Laundry room rant

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Hi. How are you, neighbor? Nice to see you. Having a good day? Great.

I almost hate to mention it, but can I call your attention to this room? Right, it’s the laundry room for this section of the complex. You see these 6 washers (only 5 of which are presently working, as usual) and 6 dryers? They have to serve a whole group of us. If you count up how many apartments this room is supposed to serve, that’s a lot of people and not a lot of washers. Which means that on the weekends, it’s a madhouse in here.

There are a couple of tricks to surviving this without all killing each other that I would love to share with you. Ready?

  1. If you have three months of laundry to do, you are going to have to come up with a creative solution.  Like, do it in stages, or do your wash at off-hours, or go over to the public laundromat that has 50 sets of machines. If you come into this little facility with 10 loads of laundry and start all the washers at once during the height of the weekend rush – and by the way please don’t try to shove 10 loads into 5 machines, because they will break and then we’ll have no machines – then you are going to back up everyone else for the rest of the day.And you know what? Just like you, they just wanted to get their clothes washed and go on to something else. They almost certainly had better plans than to wait around for you to do your laundry. Which means that if they don’t have the luxury to be able to scrap doing their laundry for another day because of you, they pretty much want to kill you. They probably won’t because that’s not socially acceptable. But in their hearts? You’re dead 100 times over.

    If there are other people around to do laundry, then no more than two machines per person. If no one else is around, try to leave at least one working machine free for someone else, if at all possible, because it’s almost certain that someone else will have laundry to do. I hope that doesn’t seem too terribly unfair, keeping in mind that if you lived in a house with your own washer/dryer, you would have to do one load at a time, and it would take you all dang day. But at least it would only be your day.
    .

  2. After the washer and dryer starts, a series of numbers appears on the machine. Maybe you’ve been curious about the mysterious nature of these numbers, so let me clear this up for you. That’s a timer.Those numbers are telling you how much time will pass before your laundry is done. If you were planning to leave the laundry room and come back later for your clothes, you might want to make a note of how much time will elapse, and try to be back around the same time.I know how it is; we walk away, we get busy with something, we forget. You know what works for me? I set a timer for whatever time I need to leave to get back in time. Personally I tend to come back 10 minutes before the dryer should stop (I don’t like rumpled clothes & hate ironing, so I pull them out just before the machine goes into cool-down mode) or within 1 minute of the washer stopping. What I never do is show up 30-60 minutes after the machines stop, when everyone else wants to solve their time problem by throwing my clothes away.
    .
  3. When you do stroll back in 30+ minutes late to free up the multiple machines you’ve tied up and abandoned, appreciate that the people waiting for your machine had other things they wanted to do today too. You don’t necessarily have to apologize (though it wouldn’t hurt) but you don’t get to give them a lecture on how “we all just have to be patient.”Why, yes, we do have to be patient. We also have to be considerate. The fact that the nice gentleman who has been waiting for 45+ minutes (15 while your machine was running, 30+ since) to even start his wash because you were late has been a wellspring of patience. As you finally arrived, he was relieved to see you, and simply said — very politely and very gently I might add — that it’s been half an hour and you might want to check on your clothes more regularly on busy days. He didn’t rant at you. He didn’t crowd you or get up in your face. He didn’t move your clothes into a heap, even though he could have washed his clothes and had them in the dryer before you even showed up to realize it. He’s not shooting you dirty looks, or rushing into your machines before you’re ready. And he’s not saying anything more about the fact that you’re still holding things up because I have never seen anyone move clothes from a washer to a dryer so slowly in all my life. If anything, he’s expressing some concern that a less patient person, left to wait, might have harmed your clothes (apparently that happened to a friend of his), and none of us wants that, right?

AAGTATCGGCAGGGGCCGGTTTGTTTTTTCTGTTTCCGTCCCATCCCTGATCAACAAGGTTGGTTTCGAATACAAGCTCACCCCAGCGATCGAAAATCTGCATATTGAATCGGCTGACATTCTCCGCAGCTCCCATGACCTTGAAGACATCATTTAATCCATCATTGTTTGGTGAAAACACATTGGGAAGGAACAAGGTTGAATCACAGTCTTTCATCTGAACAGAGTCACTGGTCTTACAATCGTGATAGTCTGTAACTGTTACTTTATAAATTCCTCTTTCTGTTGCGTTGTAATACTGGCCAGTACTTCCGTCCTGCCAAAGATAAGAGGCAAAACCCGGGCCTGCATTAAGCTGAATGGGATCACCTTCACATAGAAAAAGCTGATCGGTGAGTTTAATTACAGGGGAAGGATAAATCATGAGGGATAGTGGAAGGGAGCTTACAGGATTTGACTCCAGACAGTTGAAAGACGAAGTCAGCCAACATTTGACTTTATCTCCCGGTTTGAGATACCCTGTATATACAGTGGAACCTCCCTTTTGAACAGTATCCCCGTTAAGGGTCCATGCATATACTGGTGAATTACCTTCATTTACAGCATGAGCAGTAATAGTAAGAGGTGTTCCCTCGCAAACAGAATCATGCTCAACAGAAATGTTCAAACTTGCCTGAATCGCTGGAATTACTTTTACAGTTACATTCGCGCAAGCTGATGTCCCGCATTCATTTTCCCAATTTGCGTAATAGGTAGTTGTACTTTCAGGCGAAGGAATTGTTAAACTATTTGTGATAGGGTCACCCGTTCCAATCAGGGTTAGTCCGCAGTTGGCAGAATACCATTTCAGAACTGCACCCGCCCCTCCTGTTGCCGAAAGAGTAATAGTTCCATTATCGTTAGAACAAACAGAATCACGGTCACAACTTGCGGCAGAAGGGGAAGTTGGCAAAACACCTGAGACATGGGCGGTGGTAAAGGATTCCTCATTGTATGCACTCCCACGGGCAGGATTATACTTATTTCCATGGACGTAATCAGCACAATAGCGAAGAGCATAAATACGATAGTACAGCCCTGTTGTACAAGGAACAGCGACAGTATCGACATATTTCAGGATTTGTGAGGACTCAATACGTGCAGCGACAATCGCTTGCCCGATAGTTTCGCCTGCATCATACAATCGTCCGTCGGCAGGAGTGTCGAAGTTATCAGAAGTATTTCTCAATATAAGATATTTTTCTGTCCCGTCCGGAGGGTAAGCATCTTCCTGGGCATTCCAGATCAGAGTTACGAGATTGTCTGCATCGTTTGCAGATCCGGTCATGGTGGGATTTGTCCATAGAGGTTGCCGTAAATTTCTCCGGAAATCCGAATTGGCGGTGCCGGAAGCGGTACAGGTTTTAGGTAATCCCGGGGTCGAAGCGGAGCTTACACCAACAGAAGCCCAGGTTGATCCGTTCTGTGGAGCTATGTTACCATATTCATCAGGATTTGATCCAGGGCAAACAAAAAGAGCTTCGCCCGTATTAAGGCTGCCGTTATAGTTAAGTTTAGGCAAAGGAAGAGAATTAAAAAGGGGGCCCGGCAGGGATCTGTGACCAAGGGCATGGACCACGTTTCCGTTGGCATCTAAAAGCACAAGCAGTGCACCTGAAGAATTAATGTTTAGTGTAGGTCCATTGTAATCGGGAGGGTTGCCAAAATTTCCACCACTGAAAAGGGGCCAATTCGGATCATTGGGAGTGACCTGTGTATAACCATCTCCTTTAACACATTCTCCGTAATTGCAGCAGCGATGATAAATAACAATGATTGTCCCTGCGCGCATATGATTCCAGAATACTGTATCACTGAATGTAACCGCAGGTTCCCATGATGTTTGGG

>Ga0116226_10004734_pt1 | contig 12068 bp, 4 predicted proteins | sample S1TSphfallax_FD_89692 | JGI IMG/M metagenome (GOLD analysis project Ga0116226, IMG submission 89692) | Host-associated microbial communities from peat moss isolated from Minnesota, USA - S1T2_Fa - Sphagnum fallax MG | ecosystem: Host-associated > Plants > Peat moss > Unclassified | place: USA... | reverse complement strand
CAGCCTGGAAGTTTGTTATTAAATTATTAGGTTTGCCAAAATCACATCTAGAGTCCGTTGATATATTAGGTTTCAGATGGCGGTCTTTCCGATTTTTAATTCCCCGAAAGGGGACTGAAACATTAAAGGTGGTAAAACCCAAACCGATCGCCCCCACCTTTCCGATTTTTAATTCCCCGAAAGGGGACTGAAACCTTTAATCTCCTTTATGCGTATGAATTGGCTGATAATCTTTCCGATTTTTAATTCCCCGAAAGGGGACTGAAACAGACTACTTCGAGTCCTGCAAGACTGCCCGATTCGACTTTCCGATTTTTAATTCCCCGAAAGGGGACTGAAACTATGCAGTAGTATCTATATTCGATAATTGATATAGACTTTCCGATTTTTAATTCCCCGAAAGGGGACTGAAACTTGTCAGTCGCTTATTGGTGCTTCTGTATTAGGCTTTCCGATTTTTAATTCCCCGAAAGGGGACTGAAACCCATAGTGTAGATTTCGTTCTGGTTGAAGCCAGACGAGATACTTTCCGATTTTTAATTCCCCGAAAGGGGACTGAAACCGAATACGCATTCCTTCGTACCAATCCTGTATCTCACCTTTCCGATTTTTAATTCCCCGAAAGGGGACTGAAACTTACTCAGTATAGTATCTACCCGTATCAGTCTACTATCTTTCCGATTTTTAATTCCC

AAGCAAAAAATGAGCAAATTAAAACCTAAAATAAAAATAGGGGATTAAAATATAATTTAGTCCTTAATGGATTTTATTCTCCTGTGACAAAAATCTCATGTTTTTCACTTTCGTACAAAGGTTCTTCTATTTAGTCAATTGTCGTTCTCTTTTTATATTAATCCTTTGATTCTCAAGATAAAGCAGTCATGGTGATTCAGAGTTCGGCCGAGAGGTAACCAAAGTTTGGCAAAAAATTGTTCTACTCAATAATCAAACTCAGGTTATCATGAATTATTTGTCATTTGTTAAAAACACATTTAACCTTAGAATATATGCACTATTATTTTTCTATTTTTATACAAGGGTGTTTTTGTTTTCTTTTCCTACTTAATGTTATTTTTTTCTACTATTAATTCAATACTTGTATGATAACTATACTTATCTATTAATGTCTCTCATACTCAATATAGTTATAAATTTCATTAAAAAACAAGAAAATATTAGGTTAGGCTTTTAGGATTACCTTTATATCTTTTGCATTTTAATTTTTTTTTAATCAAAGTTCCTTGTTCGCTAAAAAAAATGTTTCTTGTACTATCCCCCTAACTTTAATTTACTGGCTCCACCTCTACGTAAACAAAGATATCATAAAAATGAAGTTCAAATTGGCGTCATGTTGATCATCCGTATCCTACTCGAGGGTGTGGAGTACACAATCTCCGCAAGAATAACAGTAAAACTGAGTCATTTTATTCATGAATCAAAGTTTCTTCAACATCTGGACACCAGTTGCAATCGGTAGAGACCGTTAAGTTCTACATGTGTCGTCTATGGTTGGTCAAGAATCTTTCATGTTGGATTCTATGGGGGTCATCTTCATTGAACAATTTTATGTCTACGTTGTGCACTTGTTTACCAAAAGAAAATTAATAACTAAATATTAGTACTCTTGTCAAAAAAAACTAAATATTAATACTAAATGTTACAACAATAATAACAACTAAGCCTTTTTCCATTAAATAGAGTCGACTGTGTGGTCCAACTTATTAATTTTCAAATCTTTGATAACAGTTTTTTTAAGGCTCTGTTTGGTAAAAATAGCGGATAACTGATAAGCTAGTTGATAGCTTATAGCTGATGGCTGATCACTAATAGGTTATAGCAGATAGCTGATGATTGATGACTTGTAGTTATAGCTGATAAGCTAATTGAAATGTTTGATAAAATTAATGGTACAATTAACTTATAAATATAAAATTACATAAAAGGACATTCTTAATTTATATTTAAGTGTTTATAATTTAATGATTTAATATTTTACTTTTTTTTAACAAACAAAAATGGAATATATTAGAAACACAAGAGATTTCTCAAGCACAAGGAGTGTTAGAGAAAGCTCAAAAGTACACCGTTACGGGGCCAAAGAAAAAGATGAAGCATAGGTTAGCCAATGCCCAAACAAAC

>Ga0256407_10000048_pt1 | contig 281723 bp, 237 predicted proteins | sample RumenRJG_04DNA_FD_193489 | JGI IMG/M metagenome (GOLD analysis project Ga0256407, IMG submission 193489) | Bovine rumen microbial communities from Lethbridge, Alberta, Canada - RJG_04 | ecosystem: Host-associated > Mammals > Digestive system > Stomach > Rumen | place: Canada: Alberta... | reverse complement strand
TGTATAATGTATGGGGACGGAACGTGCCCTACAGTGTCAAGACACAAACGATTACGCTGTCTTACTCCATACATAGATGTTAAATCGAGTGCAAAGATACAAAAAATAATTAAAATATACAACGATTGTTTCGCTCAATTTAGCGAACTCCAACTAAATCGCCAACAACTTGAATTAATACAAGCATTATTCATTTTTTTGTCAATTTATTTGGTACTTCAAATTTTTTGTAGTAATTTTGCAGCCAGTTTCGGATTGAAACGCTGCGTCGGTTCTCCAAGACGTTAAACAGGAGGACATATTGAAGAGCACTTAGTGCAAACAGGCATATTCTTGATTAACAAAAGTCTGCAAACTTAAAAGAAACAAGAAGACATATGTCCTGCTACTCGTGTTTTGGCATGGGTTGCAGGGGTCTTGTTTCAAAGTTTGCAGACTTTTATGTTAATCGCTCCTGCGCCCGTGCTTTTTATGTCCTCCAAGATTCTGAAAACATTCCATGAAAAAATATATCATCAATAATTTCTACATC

Your lecture on patience is misplaced, and your little story about how patience is needed because YOU had to wait nearly 1/2 hour to get YOUR clothes into the washer because the LAST person didn’t show up on time either is not really winning anyone over. It just underscores the way the problem snowballs with each one of us who refuses to consider anyone else.  I am not seeing how the fact that someone else was rude gives you license to do the same, or how that helps anything.

I hope these tips help you. That’s all the time I have right now, though. My timer just went off… I have to go move my laundry around.

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About aka gringita
Flotsam generator. Amateur photographer. Avid traveler. Christ follower.

3 Responses to Laundry room rant

  1. markp427 says:

    I was very fortunate to have always had a washer and dryer in every apartment/house I rented over the years. Those trips to the communal laundry room would have driven me quite mad, I’m sure.

    Like

  2. Pingback: And so they come « aka Gringita

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